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    The government would react in much the same way most people would. Initially, it would start out with a great deal of intrigue as to who the person is and what their overall motives are. People would be talking about this person constantly, partially based on what this person has done. If it was just someone in some colorful outfit making some grandiose statement, I don't think it'd get much of a response. After all, this is the age of YouTube and social media. However, if this person revealed himself/herself by foiling some sort crime or saving people's lives in which a lot of witnesses saw what happened, that would generate a lot of immediate attention.

    If this person kept it up and more people kept coming forward, possibly with footage of what he/she is doing, it'll lead to even more intrigue. If this person had some superhuman abilities and what they were could indicate how much the government as a whole would care. For instance, even if the powers are something basic like superhuman strength & durability; the government would be VERY interested in who this person is, where he/she comes from and how they came by these powers. Why? For one thing, they'd want to know if there are any more people like this one and, if so, how many and if he/she knows where they are. Such people could be thought of as a threat to national security. If the process by which this person gained his/her powers could be duplicated, then you'd have high level politicians and military personnel licking their chops. After all, the thought of having a military populated with soldiers who can withstand high caliber bullets without injury and lift cars above their heads would is the wet dream of any number of high ranking officials within the government.

    Now, refusal to cooperate with the government by this person would result in him/her being branded some sort of outlaw, a threat to national security and any number of things. After all, anything that Uncle Sam doesn't fully understand or have under his thumb is generally thought of as a threat to national security. At the same time, though, I'd personally have to think that they MIGHT be onto something with it. Refusal to tell the world anything about himself/herself will only lead to increased feelings of mistrust and paranoia among the American people. The government wouldn't have to resort to propaganda because people would start to form their own conclusions. After all, for all they know, this person could be a terrorist. This person could also just be someone trying to do some good in the world. But how can anyone truly know?

    On top of that, you'd have government officials on local levels pissing and moaning about vigilante justice because it tosses a major monkey wrench into criminal proceedings After all, superhumans weren't thought of when the Founding Fathers drafted the Constitution, nor were they thought of when subsequent laws on a national & state level have been passed over the centuries. If Superman was able to use his super hearing to overhear a conversation in which a mobster discusses the details of a murder he committed while playing poker with a bunch of other mobsters, it's inadmissible. Batman taking it upon himself to stakeout a suspected hideout, tap the phones of said hideout, break in & collect incriminating evidence, any first year law student could get everything thrown out of court. Why? Because Bats isn't a police officer, nor does he follow the regulations that bind all police officers. However, acting as an agent of the police in apprehending criminals or gathering evidence against them is a violation of any number of Constitutional statutes.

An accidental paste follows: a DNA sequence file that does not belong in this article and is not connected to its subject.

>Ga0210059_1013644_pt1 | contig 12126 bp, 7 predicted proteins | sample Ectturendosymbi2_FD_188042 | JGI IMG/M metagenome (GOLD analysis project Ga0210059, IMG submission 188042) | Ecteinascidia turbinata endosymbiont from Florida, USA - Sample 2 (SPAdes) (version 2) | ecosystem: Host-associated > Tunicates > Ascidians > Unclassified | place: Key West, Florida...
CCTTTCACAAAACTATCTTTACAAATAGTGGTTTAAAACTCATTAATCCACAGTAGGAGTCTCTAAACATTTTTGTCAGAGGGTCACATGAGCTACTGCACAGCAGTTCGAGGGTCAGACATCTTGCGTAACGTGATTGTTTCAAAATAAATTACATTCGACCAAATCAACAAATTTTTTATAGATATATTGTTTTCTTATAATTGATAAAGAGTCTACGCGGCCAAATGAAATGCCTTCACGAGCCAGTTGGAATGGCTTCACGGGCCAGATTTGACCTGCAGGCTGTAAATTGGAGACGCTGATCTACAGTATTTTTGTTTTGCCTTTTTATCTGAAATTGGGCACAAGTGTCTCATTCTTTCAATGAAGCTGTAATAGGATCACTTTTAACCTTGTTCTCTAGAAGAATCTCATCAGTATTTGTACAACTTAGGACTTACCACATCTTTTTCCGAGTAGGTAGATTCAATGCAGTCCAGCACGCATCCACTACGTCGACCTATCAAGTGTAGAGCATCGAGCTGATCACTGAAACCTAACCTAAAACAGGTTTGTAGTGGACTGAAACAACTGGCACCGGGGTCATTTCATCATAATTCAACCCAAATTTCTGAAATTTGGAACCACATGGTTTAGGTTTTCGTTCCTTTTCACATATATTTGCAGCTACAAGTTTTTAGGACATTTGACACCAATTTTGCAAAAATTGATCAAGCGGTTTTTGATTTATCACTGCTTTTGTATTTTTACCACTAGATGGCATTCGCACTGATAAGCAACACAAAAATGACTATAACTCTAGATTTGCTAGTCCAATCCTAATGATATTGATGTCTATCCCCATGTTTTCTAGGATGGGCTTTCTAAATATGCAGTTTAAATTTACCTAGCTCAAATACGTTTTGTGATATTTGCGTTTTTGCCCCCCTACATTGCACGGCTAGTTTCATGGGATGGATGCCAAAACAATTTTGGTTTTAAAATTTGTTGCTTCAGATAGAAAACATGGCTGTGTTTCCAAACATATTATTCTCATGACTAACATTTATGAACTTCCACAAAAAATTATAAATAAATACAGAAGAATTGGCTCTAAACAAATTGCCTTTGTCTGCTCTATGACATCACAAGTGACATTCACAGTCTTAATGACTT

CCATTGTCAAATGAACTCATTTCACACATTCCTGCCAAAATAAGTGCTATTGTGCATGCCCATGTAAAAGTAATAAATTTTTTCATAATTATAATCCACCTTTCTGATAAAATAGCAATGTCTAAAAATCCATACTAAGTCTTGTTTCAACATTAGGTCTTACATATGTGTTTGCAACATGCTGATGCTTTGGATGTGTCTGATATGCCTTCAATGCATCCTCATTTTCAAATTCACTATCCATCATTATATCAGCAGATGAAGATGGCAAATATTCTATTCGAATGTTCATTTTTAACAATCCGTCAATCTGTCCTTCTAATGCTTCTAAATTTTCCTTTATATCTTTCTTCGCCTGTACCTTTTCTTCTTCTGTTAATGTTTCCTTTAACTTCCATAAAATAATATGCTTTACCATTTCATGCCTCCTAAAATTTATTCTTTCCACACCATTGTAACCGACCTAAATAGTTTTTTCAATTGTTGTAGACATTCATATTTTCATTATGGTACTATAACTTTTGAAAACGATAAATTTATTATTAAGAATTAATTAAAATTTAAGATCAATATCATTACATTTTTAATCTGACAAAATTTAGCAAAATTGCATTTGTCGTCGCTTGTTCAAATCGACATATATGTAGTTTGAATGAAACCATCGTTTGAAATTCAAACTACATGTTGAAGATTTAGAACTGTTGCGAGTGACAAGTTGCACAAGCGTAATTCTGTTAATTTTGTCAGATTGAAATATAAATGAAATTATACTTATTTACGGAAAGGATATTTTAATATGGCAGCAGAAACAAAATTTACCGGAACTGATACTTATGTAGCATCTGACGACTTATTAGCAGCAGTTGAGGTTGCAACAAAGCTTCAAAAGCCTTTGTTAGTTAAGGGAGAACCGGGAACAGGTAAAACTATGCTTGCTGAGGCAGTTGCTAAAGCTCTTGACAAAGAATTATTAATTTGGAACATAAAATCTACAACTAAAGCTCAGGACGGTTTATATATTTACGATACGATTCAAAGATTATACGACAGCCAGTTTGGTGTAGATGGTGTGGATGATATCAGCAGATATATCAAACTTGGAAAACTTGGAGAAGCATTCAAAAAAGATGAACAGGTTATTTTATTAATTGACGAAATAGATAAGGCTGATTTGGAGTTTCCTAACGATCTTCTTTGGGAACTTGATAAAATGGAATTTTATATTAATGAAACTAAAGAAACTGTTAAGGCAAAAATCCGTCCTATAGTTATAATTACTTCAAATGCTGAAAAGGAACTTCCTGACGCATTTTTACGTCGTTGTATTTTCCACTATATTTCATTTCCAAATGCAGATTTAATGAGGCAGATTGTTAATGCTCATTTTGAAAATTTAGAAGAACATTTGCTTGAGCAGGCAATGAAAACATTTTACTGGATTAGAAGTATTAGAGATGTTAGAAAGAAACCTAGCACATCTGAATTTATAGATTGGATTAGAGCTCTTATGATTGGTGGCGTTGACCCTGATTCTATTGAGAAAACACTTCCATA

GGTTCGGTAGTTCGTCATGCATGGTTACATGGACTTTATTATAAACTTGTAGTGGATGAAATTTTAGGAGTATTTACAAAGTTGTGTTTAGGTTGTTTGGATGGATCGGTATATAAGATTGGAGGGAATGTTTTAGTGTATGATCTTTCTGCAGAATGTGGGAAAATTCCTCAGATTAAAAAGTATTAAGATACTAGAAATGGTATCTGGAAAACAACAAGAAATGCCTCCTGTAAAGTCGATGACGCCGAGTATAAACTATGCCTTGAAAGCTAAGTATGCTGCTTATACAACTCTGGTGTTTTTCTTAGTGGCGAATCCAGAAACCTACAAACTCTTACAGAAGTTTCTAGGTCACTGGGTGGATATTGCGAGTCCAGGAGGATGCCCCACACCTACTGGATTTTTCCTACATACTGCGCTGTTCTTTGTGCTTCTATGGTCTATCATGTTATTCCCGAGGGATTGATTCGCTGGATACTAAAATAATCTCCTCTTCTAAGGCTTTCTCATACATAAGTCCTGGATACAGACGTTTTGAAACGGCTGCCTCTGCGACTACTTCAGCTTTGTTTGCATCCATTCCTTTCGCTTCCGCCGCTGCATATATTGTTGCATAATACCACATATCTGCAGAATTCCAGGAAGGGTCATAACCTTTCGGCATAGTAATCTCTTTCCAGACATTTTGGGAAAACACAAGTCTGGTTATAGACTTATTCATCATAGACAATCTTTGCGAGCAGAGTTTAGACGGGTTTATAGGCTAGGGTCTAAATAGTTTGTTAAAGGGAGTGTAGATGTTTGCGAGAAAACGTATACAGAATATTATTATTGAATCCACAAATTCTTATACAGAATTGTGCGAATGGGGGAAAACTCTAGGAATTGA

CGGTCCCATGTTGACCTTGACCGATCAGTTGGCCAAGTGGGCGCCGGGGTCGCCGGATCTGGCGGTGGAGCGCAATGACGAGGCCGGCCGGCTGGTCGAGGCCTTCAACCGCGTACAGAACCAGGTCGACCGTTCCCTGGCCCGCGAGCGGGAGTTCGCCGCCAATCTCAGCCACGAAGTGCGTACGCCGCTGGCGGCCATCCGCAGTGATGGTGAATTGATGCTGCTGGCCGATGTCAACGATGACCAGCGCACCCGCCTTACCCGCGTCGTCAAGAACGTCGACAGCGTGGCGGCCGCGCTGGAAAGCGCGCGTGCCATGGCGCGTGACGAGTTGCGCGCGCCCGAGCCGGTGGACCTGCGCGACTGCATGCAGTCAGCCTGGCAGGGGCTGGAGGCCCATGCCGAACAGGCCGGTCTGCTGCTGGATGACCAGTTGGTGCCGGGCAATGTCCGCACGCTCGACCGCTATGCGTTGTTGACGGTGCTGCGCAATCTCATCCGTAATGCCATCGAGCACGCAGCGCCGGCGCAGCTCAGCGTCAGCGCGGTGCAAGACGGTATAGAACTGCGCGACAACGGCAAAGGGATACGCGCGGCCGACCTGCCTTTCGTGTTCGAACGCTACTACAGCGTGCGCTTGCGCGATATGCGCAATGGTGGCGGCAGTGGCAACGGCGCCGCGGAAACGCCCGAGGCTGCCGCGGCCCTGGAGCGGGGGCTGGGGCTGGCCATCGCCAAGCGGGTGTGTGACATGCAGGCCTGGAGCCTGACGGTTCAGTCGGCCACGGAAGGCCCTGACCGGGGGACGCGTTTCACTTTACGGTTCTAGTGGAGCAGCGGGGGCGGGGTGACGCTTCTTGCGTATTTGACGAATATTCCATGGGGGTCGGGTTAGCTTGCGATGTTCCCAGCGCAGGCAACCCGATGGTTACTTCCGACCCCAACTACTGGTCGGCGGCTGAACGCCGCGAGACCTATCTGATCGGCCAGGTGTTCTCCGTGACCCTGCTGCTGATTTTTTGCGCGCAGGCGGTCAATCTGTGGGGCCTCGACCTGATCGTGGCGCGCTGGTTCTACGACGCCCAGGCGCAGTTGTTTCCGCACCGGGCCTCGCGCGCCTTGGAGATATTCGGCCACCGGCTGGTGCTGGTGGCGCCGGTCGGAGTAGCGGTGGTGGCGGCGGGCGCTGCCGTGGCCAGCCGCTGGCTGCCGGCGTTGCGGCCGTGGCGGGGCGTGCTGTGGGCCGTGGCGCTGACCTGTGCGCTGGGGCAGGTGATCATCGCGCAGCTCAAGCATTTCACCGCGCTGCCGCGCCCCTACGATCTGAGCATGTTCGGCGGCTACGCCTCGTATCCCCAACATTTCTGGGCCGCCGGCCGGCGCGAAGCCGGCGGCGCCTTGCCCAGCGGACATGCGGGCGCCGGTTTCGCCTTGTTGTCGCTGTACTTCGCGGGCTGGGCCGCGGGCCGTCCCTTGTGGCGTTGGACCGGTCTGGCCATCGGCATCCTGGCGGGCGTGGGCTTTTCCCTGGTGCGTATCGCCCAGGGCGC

In the real world, I'm afraid there's no real room for superheroes.
     
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  6. Trill Co$by

    Trill Co$by Believes in The Shield!

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    Honestly, I don't think the government would be too concerned about just one person with seemingly unstoppable human strengths. After all, America's the country that actually has nuclear weapons [yet bullies others who want to make their own for safety]. What's to say they don't already have technology that can combat against a supposed super human?

    I think a better question would be what would happen when that super hero gains an enemy, or even what happens when more show up with super powers. One person can be stopped, and tested on. But multiple people, and even a fight between them where our safety can be in danger, that would cause anybody to fear the abnormal.

    But then again, I strongly believe that America already has technology to build their own super army anyways and are just waiting for the right reason to bring it out... or for testing stages to be fully completed.